Workers Struggles Intensify As ACTU Calls For New Industrial Laws
Written by: Ned K. on 21 November 2021
As inflation rises and more workers come out of Covid lockdowns, workers struggles are also on the rise.
* Public hospital support service workers in SA are escalating bans and strike action for secure jobs against the imploding Liberal Party Government.
* Country Road warehouse women workers in Victoria are taking strike action to win permanent rather than casual jobs and to win wage increases of up to $10 per hour than bring their rates of pay up to the going rate paid to male warehouse workers.
* Toll Logistics workers across three states went on strike last week and won wage increases but equally as important, they forced Toll to agree to better redundancy/redeployment conditions and conversion of over one hundred casual jobs to full time permanent jobs
* MUA members continue to take industrial action to prevent the privatized sea port operators from further casualization of the waterfront
* Ambulance Officer/ Paramedics, Doctors and Nurses across multiple States continue to take various forms of action against the general crisis in public hospital systems
These and many more collective actions by workers against big capital and the latter's political parties in governments at State and Federal levels receive far less media attention than the anti-vaccination, anti- Covid 19 restrictions "freedom" rallies.
However the power of workers voices and actions are forcing the media of capital to seriously think about new ways to stem the tide of worker unrest about declining living standards and the widespread growth of different forms of insecure work.
So we see on the front page of the Australian on Saturday 20 November the heading, "UNIONS SEEK MORE POWER FROM LABOR - Albanese to face pressure on IR Policy"
In the article Sally McManus, the ACTU Secretary, and Tim Kennedy, the Secretary of United Workers Union are both quoted. They both say in summary that the Fair Work Act was facilitating record profits for big business and that the enterprise specific bargaining system had collapsed. It was no longer "fit for purpose" and that the collective bargaining scheme in the Act was "beyond repair" and needed "root and branch review".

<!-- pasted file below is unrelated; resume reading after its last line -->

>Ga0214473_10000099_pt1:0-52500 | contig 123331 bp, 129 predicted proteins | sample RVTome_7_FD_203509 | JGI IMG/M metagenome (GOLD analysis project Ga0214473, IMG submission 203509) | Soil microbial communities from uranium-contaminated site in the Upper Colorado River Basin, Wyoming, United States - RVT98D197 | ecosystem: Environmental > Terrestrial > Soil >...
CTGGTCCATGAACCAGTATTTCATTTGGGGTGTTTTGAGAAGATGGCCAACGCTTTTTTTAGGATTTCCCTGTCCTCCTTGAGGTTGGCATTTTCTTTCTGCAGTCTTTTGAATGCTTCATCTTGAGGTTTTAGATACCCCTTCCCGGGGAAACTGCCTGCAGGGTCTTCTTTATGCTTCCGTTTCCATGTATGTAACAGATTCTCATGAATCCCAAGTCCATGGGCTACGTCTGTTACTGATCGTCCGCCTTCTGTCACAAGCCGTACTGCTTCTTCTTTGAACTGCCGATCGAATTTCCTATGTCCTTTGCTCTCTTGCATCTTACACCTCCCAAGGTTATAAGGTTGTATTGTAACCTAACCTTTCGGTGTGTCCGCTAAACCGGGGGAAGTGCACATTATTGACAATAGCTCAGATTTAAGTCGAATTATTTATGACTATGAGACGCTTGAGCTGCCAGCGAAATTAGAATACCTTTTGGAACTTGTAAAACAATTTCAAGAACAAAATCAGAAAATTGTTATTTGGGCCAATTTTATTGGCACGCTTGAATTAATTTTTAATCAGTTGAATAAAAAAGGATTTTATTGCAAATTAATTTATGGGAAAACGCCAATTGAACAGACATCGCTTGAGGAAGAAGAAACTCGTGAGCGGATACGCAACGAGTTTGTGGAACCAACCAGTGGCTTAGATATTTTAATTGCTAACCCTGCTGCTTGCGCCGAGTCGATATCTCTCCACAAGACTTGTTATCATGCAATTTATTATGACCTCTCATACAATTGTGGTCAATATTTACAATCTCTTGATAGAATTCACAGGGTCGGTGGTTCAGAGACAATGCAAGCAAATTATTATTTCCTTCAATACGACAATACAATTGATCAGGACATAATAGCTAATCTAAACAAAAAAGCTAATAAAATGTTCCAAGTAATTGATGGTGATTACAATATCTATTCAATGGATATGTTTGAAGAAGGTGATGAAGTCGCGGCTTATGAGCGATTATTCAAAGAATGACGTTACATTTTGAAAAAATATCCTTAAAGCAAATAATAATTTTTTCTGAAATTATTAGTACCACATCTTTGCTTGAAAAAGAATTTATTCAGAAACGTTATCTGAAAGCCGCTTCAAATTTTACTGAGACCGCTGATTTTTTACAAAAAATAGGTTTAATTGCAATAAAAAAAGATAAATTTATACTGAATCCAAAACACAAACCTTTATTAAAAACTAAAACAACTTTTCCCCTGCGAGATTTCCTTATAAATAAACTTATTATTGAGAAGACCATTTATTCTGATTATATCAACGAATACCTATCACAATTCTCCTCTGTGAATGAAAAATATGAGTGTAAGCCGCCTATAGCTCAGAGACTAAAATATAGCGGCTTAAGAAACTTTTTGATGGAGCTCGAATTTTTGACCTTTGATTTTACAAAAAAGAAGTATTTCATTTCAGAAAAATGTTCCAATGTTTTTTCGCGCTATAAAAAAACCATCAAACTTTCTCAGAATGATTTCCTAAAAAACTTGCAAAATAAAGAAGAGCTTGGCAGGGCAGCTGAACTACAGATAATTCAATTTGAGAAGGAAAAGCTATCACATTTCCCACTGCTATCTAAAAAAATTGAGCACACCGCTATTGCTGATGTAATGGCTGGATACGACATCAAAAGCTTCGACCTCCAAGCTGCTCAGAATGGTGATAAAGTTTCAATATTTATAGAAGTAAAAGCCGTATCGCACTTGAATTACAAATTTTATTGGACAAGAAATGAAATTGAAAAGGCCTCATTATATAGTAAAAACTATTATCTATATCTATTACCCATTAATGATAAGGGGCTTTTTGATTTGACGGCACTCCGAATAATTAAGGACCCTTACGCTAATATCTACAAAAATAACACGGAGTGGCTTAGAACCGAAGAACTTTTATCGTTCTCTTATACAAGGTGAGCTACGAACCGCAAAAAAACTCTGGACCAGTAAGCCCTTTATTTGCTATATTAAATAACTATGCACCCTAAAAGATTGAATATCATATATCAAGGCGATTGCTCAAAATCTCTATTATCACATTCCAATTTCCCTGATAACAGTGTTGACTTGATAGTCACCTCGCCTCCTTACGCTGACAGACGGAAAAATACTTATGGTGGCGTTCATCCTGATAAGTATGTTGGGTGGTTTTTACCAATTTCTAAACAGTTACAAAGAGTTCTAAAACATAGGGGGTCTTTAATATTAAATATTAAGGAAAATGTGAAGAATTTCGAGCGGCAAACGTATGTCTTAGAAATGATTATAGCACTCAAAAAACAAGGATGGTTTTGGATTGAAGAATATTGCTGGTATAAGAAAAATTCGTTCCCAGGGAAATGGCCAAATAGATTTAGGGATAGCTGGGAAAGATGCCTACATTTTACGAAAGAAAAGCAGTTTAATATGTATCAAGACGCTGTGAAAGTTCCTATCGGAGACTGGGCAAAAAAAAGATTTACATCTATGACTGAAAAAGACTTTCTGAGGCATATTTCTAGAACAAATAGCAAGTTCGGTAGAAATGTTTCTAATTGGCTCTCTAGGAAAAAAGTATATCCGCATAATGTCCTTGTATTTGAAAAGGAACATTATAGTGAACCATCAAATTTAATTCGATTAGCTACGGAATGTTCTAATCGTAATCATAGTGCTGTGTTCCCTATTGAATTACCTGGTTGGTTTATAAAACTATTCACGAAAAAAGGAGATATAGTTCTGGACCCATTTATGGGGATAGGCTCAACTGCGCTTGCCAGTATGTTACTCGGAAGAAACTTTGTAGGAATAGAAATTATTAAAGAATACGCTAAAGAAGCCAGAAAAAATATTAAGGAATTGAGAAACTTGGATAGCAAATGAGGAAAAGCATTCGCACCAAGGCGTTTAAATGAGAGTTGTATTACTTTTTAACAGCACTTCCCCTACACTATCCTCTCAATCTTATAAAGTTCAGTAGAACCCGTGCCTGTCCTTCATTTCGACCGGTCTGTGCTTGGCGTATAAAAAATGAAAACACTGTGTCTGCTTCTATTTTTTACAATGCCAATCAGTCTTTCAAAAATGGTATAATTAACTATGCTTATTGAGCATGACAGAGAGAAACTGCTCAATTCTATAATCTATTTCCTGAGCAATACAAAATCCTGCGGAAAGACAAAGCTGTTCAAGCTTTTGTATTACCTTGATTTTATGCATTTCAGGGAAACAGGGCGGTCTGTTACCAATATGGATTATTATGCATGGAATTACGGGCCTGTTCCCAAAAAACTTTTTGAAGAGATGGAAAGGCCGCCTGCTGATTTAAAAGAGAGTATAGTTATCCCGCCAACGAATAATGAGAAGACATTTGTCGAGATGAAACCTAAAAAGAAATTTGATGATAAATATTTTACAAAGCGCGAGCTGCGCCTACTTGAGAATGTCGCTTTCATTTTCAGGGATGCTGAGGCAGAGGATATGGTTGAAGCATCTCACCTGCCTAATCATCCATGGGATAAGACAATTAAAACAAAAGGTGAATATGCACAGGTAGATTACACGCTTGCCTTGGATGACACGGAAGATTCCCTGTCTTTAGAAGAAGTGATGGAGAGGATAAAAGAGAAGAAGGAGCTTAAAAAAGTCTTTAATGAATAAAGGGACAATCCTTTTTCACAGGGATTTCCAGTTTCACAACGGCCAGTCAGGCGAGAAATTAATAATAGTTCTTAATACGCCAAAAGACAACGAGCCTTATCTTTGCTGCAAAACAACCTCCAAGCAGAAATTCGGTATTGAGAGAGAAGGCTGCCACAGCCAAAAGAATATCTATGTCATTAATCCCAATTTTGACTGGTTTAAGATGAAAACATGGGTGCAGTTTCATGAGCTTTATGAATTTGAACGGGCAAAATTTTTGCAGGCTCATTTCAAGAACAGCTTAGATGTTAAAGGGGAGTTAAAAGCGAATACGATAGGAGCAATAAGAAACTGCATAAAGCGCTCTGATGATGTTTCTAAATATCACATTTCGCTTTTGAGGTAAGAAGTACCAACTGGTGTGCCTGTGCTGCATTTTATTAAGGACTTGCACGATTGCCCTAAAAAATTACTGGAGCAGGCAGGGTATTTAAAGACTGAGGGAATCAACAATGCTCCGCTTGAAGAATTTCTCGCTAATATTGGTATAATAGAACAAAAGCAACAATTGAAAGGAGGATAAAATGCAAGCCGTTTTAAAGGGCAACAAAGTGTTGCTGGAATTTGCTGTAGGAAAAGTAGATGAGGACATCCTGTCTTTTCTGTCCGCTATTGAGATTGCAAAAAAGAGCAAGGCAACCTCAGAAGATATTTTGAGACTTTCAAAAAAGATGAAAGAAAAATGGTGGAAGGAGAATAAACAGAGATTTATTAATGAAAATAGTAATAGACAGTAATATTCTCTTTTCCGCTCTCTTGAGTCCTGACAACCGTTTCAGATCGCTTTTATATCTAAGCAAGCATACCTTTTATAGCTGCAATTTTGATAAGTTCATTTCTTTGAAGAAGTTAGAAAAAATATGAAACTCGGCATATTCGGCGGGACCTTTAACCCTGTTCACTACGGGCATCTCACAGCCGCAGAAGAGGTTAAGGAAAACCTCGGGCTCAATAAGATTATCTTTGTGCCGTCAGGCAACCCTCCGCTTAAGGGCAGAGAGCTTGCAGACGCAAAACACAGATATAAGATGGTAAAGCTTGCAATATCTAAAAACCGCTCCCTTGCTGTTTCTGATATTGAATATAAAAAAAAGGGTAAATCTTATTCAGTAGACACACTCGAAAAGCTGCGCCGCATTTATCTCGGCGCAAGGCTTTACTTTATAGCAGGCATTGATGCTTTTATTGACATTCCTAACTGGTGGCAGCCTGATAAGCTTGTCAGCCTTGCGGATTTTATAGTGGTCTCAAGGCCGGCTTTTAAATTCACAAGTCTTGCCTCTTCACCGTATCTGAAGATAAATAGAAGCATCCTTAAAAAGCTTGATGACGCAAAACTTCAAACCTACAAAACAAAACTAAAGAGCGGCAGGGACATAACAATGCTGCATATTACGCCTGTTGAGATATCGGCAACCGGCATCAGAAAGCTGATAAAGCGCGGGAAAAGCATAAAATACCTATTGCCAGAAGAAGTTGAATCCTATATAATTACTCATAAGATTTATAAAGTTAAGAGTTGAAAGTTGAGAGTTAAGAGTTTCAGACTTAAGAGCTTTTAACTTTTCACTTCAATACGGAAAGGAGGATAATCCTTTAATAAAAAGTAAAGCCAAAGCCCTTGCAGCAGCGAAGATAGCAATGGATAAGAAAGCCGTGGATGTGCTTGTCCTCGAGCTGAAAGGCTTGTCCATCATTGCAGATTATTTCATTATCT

Thousands of workers would agree with this as they know that the enterprise bargaining system is not really collective bargaining between the class of owners of capital and workers because most Agreements isolate one group of workers from another and actually limit solidarity actions of workers within the same sector or industry and within supply chains.
What capital can see is that despite all its limitations, workers are finding ways to struggle and more workers are using the limited "right" to take protected industrial action at a site level and co-ordinate this action with similar protected industrial action at another site owned by the same company or related company.
This is what happened in the recent Toll warehouse workers strikes last week,
Some more far-sighted sections of big business can see the writing on the wall and so they have some level of agreement with what McManus and Kennedy are saying.
So the far-sighted capitalists will more than likely seek an agreement with the ALP if they win the federal election to a collective bargaining laws that enable workers to claim for collective agreements at multi employer, sector or industry levels as well as across supply chains.
They will rely on the ALP selling this to the ACTU as a "victory" and who knows they may even dress it up with a new name and scrap the name "Fair Work Act" and call it something like the "Secure Work Act".
The real struggle though will be about the ALP and ACTU supporting workers' demand to get rid of limitations on workers' right to take collective action at any time, not just in the extremely limited bargaining period, whether that be at a site level, sector or industry level or across a supply chain.
Interesting times ahead
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